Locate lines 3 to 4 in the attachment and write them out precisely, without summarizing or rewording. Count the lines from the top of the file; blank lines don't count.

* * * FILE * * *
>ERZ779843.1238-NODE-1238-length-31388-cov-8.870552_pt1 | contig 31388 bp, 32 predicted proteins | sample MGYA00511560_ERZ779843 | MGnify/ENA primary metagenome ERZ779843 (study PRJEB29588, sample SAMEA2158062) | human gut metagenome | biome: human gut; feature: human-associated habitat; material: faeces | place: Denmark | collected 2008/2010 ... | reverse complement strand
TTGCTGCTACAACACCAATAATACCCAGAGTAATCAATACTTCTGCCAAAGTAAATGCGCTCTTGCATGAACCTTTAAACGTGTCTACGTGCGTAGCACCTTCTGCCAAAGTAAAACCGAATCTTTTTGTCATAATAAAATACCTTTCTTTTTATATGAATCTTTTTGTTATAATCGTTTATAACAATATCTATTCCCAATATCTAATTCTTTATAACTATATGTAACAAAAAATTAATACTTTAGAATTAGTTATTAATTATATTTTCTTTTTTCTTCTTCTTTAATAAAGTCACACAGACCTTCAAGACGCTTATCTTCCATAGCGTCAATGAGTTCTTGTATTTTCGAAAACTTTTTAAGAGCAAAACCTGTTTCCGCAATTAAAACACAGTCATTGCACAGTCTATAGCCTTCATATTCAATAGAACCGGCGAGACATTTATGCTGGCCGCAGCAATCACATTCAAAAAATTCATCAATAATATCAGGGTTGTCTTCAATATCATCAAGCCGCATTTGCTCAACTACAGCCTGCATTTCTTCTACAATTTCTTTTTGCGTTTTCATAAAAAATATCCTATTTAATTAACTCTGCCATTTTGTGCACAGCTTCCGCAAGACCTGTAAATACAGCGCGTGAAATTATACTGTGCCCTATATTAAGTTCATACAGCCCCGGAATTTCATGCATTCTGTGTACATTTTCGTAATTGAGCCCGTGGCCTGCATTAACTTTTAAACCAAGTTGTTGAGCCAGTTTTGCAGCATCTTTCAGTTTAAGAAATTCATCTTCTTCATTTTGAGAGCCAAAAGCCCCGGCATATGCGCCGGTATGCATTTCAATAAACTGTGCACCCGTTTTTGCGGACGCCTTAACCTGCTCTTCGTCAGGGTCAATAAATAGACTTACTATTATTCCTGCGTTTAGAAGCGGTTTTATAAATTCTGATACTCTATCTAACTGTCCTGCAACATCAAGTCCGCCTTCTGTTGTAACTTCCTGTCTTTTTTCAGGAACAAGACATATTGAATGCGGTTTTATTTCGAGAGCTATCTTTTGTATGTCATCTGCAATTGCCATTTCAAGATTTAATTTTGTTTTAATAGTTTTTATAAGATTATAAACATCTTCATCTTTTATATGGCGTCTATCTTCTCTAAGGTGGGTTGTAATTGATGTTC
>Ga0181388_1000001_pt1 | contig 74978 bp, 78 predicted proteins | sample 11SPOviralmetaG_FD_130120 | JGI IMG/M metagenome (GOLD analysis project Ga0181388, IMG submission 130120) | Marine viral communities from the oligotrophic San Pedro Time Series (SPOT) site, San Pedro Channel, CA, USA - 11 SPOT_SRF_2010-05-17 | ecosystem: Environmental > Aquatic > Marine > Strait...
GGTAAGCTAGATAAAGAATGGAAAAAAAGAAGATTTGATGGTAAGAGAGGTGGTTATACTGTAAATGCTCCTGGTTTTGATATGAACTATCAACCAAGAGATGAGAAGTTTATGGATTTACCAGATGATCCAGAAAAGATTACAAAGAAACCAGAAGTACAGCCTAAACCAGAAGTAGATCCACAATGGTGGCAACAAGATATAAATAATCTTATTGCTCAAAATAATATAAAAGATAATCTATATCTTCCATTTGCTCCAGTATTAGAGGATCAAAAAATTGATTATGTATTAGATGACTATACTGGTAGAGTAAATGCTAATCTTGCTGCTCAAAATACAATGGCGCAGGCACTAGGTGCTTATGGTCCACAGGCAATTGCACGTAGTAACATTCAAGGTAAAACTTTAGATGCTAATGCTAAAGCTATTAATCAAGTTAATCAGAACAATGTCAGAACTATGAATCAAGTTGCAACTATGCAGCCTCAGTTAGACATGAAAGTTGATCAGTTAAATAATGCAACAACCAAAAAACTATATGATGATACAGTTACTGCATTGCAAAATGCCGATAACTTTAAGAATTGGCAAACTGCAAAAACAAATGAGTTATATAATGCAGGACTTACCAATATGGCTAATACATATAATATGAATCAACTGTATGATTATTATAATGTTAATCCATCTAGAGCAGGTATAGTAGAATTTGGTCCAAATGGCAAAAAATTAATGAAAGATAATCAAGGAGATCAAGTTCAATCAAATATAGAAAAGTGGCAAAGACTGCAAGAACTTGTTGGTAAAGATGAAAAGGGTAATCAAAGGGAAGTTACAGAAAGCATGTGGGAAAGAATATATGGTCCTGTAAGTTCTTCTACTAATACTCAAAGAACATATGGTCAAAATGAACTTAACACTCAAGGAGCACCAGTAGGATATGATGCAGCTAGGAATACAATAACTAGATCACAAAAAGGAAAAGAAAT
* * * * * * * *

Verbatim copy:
>Ga0181388_1000001_pt1 | contig 74978 bp, 78 predicted proteins | sample 11SPOviralmetaG_FD_130120 | JGI IMG/M metagenome (GOLD analysis project Ga0181388, IMG submission 130120) | Marine viral communities from the oligotrophic San Pedro Time Series (SPOT) site, San Pedro Channel, CA, USA - 11 SPOT_SRF_2010-05-17 | ecosystem: Environmental > Aquatic > Marine > Strait...
GGTAAGCTAGATAAAGAATGGAAAAAAAGAAGATTTGATGGTAAGAGAGGTGGTTATACTGTAAATGCTCCTGGTTTTGATATGAACTATCAACCAAGAGATGAGAAGTTTATGGATTTACCAGATGATCCAGAAAAGATTACAAAGAAACCAGAAGTACAGCCTAAACCAGAAGTAGATCCACAATGGTGGCAACAAGATATAAATAATCTTATTGCTCAAAATAATATAAAAGATAATCTATATCTTCCATTTGCTCCAGTATTAGAGGATCAAAAAATTGATTATGTATTAGATGACTATACTGGTAGAGTAAATGCTAATCTTGCTGCTCAAAATACAATGGCGCAGGCACTAGGTGCTTATGGTCCACAGGCAATTGCACGTAGTAACATTCAAGGTAAAACTTTAGATGCTAATGCTAAAGCTATTAATCAAGTTAATCAGAACAATGTCAGAACTATGAATCAAGTTGCAACTATGCAGCCTCAGTTAGACATGAAAGTTGATCAGTTAAATAATGCAACAACCAAAAAACTATATGATGATACAGTTACTGCATTGCAAAATGCCGATAACTTTAAGAATTGGCAAACTGCAAAAACAAATGAGTTATATAATGCAGGACTTACCAATATGGCTAATACATATAATATGAATCAACTGTATGATTATTATAATGTTAATCCATCTAGAGCAGGTATAGTAGAATTTGGTCCAAATGGCAAAAAATTAATGAAAGATAATCAAGGAGATCAAGTTCAATCAAATATAGAAAAGTGGCAAAGACTGCAAGAACTTGTTGGTAAAGATGAAAAGGGTAATCAAAGGGAAGTTACAGAAAGCATGTGGGAAAGAATATATGGTCCTGTAAGTTCTTCTACTAATACTCAAAGAACATATGGTCAAAATGAACTTAACACTCAAGGAGCACCAGTAGGATATGATGCAGCTAGGAATACAATAACTAGATCACAAAAAGGAAAAGAAAT